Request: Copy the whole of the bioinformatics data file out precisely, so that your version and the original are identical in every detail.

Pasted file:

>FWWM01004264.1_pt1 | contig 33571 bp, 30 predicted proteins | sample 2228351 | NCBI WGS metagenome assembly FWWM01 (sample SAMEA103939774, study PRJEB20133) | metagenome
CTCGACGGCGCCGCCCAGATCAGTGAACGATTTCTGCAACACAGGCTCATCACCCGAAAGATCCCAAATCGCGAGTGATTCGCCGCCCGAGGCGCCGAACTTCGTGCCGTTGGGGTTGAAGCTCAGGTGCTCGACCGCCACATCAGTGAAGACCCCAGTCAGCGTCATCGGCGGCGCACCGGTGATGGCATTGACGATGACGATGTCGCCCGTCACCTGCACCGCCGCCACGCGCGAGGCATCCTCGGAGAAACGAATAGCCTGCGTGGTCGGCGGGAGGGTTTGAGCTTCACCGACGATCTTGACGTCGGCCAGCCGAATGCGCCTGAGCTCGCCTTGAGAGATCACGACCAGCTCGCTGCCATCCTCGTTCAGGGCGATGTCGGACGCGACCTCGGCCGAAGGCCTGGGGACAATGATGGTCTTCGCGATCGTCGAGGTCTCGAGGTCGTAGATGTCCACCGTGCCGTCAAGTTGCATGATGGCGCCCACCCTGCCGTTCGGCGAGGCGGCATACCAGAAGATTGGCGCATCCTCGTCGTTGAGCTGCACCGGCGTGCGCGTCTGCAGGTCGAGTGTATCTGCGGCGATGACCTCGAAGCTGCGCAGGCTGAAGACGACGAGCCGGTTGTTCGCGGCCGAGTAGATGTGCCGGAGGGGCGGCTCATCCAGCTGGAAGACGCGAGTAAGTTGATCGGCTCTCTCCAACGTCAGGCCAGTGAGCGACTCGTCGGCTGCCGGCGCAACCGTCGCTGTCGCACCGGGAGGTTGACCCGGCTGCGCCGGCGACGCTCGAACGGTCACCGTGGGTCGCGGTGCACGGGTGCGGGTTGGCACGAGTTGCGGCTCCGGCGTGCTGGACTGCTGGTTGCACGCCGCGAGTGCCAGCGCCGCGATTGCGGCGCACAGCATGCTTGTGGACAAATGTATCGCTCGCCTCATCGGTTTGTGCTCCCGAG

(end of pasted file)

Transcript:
>FWWM01004264.1_pt1 | contig 33571 bp, 30 predicted proteins | sample 2228351 | NCBI WGS metagenome assembly FWWM01 (sample SAMEA103939774, study PRJEB20133) | metagenome
CTCGACGGCGCCGCCCAGATCAGTGAACGATTTCTGCAACACAGGCTCATCACCCGAAAGATCCCAAATCGCGAGTGATTCGCCGCCCGAGGCGCCGAACTTCGTGCCGTTGGGGTTGAAGCTCAGGTGCTCGACCGCCACATCAGTGAAGACCCCAGTCAGCGTCATCGGCGGCGCACCGGTGATGGCATTGACGATGACGATGTCGCCCGTCACCTGCACCGCCGCCACGCGCGAGGCATCCTCGGAGAAACGAATAGCCTGCGTGGTCGGCGGGAGGGTTTGAGCTTCACCGACGATCTTGACGTCGGCCAGCCGAATGCGCCTGAGCTCGCCTTGAGAGATCACGACCAGCTCGCTGCCATCCTCGTTCAGGGCGATGTCGGACGCGACCTCGGCCGAAGGCCTGGGGACAATGATGGTCTTCGCGATCGTCGAGGTCTCGAGGTCGTAGATGTCCACCGTGCCGTCAAGTTGCATGATGGCGCCCACCCTGCCGTTCGGCGAGGCGGCATACCAGAAGATTGGCGCATCCTCGTCGTTGAGCTGCACCGGCGTGCGCGTCTGCAGGTCGAGTGTATCTGCGGCGATGACCTCGAAGCTGCGCAGGCTGAAGACGACGAGCCGGTTGTTCGCGGCCGAGTAGATGTGCCGGAGGGGCGGCTCATCCAGCTGGAAGACGCGAGTAAGTTGATCGGCTCTCTCCAACGTCAGGCCAGTGAGCGACTCGTCGGCTGCCGGCGCAACCGTCGCTGTCGCACCGGGAGGTTGACCCGGCTGCGCCGGCGACGCTCGAACGGTCACCGTGGGTCGCGGTGCACGGGTGCGGGTTGGCACGAGTTGCGGCTCCGGCGTGCTGGACTGCTGGTTGCACGCCGCGAGTGCCAGCGCCGCGATTGCGGCGCACAGCATGCTTGTGGACAAATGTATCGCTCGCCTCATCGGTTTGTGCTCCCGAG